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Monday, November 16, 2009

Cambodian opposition leader stripped of immunity

Cambodia’s parliament stripped immunity from main opposition leader Sam Rainsy yesterday, clearing the way for charges against him for uprooting markings at the border with Vietnam.

“The National Assembly has lifted the parliamentary immunity of Sam Rainsy,” a statement from the legislative body said.

The statement went on to say Sam Rainsy, currently abroad, had committed acts of “uprooting border posts between Cambodia and Vietnam, and inciting [people] to commit criminal offences” in southeastern Svay Rieng Province.

The move permits court action against Sam Rainsy, who removed six markers at the border during a march in Svay Rieng last month, alleging that they were illegally placed by Vietnam.

Lawmakers from his eponymous Sam Rainsy Party boycotted yesterday’s closed parliamentary vote and held aloft a map of Cambodia as they marched through the streets of the capital, denouncing the decision as “political intimidation.”

The French-educated former finance minister is the main rival to Cambodian Prime Minister Hun Sen. He touts liberal democracy and human rights, while promising to raise wages and fight corruption.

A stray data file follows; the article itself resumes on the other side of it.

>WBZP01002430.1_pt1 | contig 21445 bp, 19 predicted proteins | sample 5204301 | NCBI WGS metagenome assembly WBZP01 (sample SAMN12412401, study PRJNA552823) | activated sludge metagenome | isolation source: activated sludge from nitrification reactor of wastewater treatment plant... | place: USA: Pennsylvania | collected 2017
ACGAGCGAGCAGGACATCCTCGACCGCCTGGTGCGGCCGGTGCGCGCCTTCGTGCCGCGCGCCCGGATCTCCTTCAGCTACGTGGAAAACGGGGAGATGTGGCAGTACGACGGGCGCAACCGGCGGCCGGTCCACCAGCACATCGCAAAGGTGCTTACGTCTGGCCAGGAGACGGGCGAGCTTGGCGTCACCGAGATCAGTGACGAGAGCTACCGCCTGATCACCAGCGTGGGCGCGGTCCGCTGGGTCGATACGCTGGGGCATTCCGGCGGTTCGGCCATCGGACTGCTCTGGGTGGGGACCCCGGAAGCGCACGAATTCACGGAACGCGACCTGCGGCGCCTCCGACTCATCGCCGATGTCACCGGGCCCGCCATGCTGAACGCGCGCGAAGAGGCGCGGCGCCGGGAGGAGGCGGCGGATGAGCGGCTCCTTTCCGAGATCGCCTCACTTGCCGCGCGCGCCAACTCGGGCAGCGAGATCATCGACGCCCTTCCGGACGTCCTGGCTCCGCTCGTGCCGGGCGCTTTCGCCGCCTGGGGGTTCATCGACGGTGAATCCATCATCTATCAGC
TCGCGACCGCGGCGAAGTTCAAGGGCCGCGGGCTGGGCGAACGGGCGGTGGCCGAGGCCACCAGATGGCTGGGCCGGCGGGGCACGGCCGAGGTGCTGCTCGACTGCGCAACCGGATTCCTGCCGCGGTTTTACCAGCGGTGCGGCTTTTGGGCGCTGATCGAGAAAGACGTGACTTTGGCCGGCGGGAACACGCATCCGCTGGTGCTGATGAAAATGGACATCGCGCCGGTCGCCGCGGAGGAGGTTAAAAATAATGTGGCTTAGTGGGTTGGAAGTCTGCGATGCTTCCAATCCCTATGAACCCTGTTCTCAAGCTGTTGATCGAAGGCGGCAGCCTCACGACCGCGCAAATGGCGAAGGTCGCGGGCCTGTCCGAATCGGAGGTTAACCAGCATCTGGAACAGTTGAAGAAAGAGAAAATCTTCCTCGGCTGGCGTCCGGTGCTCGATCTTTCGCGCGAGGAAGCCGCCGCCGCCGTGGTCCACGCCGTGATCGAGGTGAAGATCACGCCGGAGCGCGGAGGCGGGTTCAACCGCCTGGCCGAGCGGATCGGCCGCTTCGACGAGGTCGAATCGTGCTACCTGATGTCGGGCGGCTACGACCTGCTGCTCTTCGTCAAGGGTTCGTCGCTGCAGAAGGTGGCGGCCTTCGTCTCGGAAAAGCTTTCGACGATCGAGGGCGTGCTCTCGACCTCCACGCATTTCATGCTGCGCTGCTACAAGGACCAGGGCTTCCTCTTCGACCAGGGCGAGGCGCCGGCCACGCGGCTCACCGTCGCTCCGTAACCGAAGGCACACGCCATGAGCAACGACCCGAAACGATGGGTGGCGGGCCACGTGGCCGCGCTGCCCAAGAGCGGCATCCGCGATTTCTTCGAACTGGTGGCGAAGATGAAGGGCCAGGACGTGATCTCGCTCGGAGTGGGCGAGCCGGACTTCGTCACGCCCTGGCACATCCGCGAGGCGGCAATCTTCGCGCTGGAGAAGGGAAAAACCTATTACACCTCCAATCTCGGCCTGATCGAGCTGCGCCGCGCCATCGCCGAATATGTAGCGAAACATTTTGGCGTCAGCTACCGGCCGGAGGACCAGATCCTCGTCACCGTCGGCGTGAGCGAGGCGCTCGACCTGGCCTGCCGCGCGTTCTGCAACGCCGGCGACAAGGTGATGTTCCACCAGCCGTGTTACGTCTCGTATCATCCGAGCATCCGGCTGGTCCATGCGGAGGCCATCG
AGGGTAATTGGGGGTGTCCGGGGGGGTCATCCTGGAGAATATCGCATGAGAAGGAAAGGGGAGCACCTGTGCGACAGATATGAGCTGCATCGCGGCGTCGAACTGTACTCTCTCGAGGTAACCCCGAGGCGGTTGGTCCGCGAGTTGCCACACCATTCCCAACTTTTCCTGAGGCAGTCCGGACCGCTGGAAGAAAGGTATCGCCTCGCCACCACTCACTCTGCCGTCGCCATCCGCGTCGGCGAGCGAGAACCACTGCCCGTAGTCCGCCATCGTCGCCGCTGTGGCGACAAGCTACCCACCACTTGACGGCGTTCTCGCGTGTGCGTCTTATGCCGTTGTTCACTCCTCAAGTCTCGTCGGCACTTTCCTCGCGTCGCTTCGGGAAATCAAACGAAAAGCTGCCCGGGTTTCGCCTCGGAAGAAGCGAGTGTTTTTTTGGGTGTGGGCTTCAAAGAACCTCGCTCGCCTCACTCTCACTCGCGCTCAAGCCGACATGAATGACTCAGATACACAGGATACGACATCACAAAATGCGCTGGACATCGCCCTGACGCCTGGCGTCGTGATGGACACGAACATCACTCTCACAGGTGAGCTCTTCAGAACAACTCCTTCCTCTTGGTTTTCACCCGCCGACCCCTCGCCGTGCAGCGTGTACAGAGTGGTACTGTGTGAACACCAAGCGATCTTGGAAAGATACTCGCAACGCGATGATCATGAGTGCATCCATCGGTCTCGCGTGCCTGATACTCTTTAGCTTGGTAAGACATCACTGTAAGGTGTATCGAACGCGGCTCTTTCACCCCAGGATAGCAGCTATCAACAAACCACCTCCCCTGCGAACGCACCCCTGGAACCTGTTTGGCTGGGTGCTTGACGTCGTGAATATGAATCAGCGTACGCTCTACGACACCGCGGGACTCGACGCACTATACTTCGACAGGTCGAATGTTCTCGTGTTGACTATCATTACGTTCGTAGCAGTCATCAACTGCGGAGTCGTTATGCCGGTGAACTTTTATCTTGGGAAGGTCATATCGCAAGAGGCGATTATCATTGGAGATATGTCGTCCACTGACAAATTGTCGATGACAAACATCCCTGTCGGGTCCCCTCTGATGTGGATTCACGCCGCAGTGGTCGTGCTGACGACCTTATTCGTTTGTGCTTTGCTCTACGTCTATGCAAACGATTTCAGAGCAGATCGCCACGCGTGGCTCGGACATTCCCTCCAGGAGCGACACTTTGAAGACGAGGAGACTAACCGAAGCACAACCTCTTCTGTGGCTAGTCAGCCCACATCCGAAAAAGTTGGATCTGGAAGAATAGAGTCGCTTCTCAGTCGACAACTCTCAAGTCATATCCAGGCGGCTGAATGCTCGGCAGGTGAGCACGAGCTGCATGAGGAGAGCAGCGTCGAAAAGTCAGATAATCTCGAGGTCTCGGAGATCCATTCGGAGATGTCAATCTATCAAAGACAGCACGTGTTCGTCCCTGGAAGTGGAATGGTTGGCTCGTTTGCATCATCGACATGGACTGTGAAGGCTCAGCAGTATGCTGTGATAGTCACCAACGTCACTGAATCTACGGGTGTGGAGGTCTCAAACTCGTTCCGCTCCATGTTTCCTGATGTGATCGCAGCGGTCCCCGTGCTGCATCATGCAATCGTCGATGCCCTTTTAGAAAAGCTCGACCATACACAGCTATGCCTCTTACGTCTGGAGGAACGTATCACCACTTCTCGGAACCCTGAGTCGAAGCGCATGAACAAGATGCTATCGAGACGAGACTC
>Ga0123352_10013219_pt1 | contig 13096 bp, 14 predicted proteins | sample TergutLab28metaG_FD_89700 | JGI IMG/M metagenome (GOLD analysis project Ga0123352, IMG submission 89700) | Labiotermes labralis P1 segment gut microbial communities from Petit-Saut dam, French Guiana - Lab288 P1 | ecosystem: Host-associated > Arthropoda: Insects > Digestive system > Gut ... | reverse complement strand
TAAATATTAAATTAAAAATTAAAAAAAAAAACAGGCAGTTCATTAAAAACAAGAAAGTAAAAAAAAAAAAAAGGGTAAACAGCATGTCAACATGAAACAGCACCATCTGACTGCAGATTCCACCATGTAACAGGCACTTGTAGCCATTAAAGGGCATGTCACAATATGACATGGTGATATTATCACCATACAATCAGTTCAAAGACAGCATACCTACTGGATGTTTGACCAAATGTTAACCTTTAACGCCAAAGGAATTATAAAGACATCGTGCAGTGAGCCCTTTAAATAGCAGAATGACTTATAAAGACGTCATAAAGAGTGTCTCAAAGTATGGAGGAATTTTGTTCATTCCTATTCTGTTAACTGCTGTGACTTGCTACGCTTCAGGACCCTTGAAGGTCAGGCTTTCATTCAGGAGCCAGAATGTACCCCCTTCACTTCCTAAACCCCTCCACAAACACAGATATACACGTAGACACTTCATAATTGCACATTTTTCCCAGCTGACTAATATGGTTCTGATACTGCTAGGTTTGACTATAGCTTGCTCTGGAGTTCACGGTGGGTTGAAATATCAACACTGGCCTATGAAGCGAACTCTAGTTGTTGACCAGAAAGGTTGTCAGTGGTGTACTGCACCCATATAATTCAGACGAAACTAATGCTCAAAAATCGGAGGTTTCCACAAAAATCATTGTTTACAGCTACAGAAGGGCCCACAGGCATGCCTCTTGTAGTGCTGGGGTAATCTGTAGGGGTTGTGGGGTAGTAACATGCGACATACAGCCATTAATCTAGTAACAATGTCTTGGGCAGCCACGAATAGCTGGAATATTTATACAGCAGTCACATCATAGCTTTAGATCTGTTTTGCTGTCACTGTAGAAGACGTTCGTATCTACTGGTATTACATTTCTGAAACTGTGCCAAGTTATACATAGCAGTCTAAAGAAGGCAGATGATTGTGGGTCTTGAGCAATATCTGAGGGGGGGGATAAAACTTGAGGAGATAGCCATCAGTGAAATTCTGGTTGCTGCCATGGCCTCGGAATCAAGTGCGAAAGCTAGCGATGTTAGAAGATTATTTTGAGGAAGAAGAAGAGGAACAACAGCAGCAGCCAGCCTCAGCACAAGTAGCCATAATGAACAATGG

Son Chhay, chief of the party’s members of parliament, called the decision a “threat or intimidation against the party leader … [with] political intention to shut up the opposition party.”
Vietnam condemned Sam Rainsy for uprooting the border posts, and asked Phnom Penh to protect the two countries’ sensitive demarcation process.

Sam Rainsy has said he believed the border markers were erected unilaterally by Vietnamese authorities, and that villagers had removed similar posts in the area early this year.

Cambodia and Vietnam officially began demarcating their contentious border in September 2006, in a bid to end decades of territorial disputes.

The border row has sparked virulent anti-Vietnamese sentiment in Cambodia, fuelled by resentment of Vietnam’s expansion over the centuries.

The 1,270km border has remained essentially unmarked and vague since French colonial times, with stone markers and boundary flags having disappeared, while trees lining it were cut down.

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